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For the past few months, a new experimental modal bug view has been available on bugzilla.mozilla.org. This hides a lot of complexity both through being read-only initially, and also through having expandable and collapsible sections. It is also quicker and less resource-intensive to load. It requires you to click an “Edit” button, which reveals much more UI, when you want to do more than the common operations – add a comment, CC/NI people, or change the Status or Resolution. It is also more dynamic – for example, there are no more interstital pages when moving bugs between Products, because when you change the Product, the new lists of Components, Milestones etc. load into the widgets automatically.
A picture is worth a thousand words. Here’s the initial view:
And here’s the Edit view:
You can enable it in the Preferences – change “Use experimental user interface” to “On”.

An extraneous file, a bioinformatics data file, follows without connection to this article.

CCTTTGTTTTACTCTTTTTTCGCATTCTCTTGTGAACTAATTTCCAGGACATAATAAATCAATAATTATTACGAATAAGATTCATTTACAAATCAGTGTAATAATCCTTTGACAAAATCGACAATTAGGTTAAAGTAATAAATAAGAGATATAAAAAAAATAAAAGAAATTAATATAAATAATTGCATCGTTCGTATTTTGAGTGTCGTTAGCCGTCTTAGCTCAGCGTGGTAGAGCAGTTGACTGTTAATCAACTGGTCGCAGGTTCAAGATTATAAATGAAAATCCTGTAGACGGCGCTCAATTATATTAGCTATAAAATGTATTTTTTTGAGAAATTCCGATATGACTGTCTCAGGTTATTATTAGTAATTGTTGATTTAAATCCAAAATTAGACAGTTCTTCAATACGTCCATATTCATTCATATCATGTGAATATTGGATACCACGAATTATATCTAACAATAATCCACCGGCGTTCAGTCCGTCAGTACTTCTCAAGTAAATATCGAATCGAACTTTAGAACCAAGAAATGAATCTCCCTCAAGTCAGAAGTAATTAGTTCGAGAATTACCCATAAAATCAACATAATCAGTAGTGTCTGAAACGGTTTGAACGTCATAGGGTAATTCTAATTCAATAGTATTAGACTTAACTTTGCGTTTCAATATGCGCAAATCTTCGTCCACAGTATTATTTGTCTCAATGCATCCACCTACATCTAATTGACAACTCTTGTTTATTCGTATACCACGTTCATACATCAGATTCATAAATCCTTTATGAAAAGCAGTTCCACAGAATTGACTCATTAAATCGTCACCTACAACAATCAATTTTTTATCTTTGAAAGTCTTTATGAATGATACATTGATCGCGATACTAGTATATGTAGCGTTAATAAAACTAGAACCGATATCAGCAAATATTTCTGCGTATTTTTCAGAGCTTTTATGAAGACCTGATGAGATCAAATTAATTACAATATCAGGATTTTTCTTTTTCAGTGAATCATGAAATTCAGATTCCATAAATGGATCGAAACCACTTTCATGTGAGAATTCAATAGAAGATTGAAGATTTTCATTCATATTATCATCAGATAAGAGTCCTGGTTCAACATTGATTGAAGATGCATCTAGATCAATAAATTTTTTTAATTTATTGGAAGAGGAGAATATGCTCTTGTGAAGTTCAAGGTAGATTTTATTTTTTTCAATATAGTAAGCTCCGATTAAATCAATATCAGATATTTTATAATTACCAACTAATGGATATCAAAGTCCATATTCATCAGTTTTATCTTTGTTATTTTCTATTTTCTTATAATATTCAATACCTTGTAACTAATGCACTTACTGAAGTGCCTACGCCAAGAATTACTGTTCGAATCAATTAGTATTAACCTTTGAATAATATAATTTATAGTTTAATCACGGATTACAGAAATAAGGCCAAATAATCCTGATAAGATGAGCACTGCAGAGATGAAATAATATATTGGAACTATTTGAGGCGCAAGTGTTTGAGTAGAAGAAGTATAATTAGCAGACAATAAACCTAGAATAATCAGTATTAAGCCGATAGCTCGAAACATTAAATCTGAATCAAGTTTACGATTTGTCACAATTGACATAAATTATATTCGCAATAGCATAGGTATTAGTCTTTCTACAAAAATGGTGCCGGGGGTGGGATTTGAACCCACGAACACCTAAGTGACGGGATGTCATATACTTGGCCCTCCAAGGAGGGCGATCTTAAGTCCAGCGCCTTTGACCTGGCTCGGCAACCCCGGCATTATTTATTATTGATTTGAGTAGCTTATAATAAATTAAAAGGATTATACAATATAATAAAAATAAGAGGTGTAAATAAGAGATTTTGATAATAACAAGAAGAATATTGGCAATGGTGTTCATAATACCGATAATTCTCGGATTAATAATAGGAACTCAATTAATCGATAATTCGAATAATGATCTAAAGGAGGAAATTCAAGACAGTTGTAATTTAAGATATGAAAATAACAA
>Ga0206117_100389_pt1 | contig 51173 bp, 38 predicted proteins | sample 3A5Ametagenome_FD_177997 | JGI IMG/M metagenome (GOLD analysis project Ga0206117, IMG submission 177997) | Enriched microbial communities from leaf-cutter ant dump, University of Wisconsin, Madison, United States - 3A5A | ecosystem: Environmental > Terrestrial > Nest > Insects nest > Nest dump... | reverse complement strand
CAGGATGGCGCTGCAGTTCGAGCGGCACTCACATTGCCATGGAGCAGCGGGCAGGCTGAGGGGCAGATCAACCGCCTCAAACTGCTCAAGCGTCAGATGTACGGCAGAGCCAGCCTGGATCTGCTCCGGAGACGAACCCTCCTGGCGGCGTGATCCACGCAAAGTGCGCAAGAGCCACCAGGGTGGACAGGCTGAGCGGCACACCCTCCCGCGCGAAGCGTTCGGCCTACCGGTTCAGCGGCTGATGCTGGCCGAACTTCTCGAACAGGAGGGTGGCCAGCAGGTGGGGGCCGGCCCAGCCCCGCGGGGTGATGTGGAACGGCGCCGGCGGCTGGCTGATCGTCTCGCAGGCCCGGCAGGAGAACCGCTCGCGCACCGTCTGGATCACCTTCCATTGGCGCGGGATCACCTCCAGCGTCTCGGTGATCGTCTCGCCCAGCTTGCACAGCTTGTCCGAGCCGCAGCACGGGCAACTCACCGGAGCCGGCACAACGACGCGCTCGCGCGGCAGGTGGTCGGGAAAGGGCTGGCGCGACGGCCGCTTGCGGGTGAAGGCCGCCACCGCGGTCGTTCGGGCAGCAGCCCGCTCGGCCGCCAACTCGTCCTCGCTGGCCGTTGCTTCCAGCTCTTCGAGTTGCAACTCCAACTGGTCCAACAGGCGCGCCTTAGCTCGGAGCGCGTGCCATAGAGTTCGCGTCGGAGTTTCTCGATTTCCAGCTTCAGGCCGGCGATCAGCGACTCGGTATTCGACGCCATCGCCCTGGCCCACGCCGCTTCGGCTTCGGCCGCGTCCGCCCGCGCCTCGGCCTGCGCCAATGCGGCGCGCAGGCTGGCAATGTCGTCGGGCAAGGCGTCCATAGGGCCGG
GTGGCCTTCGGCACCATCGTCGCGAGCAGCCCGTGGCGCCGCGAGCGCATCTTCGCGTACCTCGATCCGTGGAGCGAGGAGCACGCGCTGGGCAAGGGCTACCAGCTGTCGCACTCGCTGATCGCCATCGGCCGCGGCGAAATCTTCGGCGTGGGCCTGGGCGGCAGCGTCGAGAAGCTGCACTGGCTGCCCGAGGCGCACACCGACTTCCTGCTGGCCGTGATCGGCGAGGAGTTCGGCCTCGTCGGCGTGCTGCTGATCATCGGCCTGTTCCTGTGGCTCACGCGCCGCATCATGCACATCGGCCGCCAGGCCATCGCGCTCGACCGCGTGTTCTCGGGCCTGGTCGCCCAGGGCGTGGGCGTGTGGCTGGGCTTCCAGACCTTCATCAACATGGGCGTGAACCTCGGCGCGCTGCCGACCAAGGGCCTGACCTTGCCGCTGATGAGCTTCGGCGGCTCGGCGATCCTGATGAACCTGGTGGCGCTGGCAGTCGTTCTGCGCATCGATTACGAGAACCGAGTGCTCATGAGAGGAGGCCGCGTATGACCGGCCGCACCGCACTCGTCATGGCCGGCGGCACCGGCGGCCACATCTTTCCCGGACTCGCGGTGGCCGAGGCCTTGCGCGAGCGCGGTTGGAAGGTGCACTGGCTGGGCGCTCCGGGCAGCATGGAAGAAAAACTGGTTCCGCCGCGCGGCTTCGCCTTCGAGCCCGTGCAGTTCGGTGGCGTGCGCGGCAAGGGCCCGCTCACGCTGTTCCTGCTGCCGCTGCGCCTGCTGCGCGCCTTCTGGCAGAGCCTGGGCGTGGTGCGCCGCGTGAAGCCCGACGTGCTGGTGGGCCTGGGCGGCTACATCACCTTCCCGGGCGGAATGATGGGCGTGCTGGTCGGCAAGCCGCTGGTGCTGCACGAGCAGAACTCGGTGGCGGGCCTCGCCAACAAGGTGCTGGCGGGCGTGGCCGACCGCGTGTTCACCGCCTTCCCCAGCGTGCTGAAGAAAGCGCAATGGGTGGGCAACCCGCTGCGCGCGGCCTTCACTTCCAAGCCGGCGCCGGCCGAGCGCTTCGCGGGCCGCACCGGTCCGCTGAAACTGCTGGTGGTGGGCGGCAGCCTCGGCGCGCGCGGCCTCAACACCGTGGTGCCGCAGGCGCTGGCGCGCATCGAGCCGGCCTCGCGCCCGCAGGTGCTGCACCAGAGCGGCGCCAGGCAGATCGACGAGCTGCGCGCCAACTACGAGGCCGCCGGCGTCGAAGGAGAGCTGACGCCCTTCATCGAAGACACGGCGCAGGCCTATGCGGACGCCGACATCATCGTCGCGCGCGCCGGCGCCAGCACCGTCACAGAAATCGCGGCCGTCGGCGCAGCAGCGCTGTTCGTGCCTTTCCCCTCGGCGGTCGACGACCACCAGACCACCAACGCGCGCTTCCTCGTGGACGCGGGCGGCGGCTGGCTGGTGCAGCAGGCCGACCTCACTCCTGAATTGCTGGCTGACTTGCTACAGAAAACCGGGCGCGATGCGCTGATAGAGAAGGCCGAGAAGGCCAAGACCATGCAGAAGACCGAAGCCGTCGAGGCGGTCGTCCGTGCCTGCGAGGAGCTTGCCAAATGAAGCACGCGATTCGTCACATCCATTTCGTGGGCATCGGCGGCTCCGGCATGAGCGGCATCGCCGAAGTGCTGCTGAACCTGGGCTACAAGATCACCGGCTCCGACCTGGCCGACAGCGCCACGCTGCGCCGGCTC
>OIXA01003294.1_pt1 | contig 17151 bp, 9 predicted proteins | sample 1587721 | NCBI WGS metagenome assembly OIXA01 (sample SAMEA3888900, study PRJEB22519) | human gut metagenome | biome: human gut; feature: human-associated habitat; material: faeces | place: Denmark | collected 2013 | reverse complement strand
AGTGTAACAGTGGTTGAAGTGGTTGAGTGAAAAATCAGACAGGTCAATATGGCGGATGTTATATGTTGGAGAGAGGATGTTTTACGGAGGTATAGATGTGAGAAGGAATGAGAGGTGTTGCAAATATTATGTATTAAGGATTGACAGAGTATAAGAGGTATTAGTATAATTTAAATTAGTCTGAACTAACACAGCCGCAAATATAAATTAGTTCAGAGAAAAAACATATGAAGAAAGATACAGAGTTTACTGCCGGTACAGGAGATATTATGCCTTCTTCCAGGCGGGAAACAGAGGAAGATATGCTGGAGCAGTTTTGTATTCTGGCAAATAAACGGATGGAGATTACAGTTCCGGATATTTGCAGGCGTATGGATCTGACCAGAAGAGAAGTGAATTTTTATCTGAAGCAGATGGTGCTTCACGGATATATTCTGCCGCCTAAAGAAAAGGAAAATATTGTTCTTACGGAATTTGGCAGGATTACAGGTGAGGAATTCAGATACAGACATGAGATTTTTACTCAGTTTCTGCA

Thanks to glob for doing the hard work on making this happen. This view has not yet made it upstream to Bugzilla itself.
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The Bugzilla team recently finished a big project to update, rewrite, improve and centralize Bugzilla’s documentation. You can find it at http://bugzilla.readthedocs.org/. In particular, there’s a User Guide which will be useful to, er, Bugzilla users.
If you have suggestions for further improvements to the documentation, please let the team know.
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People often wonder how to make searches in Bugzilla faster on large installations. Two things will give you the most bang for the buck: